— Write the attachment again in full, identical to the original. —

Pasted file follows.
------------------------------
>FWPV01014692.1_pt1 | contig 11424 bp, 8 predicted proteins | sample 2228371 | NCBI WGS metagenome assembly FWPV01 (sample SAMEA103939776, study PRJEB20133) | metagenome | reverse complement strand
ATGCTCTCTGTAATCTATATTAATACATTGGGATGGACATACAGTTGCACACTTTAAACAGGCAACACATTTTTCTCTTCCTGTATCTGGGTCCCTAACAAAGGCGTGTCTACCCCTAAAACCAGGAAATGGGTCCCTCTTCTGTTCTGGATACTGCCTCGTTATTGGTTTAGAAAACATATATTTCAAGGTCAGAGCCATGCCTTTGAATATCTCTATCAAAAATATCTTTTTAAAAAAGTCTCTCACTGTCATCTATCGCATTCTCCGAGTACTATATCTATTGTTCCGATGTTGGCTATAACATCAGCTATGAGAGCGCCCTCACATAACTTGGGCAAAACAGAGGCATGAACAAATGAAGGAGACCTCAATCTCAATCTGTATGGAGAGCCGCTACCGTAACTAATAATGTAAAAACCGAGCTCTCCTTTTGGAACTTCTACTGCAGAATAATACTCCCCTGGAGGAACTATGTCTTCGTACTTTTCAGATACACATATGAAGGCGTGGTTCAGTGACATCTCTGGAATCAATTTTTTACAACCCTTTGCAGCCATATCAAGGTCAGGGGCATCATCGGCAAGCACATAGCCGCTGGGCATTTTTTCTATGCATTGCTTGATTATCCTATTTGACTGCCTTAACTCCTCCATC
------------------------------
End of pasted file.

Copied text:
>FWPV01014692.1_pt1 | contig 11424 bp, 8 predicted proteins | sample 2228371 | NCBI WGS metagenome assembly FWPV01 (sample SAMEA103939776, study PRJEB20133) | metagenome | reverse complement strand
ATGCTCTCTGTAATCTATATTAATACATTGGGATGGACATACAGTTGCACACTTTAAACAGGCAACACATTTTTCTCTTCCTGTATCTGGGTCCCTAACAAAGGCGTGTCTACCCCTAAAACCAGGAAATGGGTCCCTCTTCTGTTCTGGATACTGCCTCGTTATTGGTTTAGAAAACATATATTTCAAGGTCAGAGCCATGCCTTTGAATATCTCTATCAAAAATATCTTTTTAAAAAAGTCTCTCACTGTCATCTATCGCATTCTCCGAGTACTATATCTATTGTTCCGATGTTGGCTATAACATCAGCTATGAGAGCGCCCTCACATAACTTGGGCAAAACAGAGGCATGAACAAATGAAGGAGACCTCAATCTCAATCTGTATGGAGAGCCGCTACCGTAACTAATAATGTAAAAACCGAGCTCTCCTTTTGGAACTTCTACTGCAGAATAATACTCCCCTGGAGGAACTATGTCTTCGTACTTTTCAGATACACATATGAAGGCGTGGTTCAGTGACATCTCTGGAATCAATTTTTTACAACCCTTTGCAGCCATATCAAGGTCAGGGGCATCATCGGCAAGCACATAGCCGCTGGGCATTTTTTCTATGCATTGCTTGATTATCCTATTTGACTGCCTTAACTCCTCCATC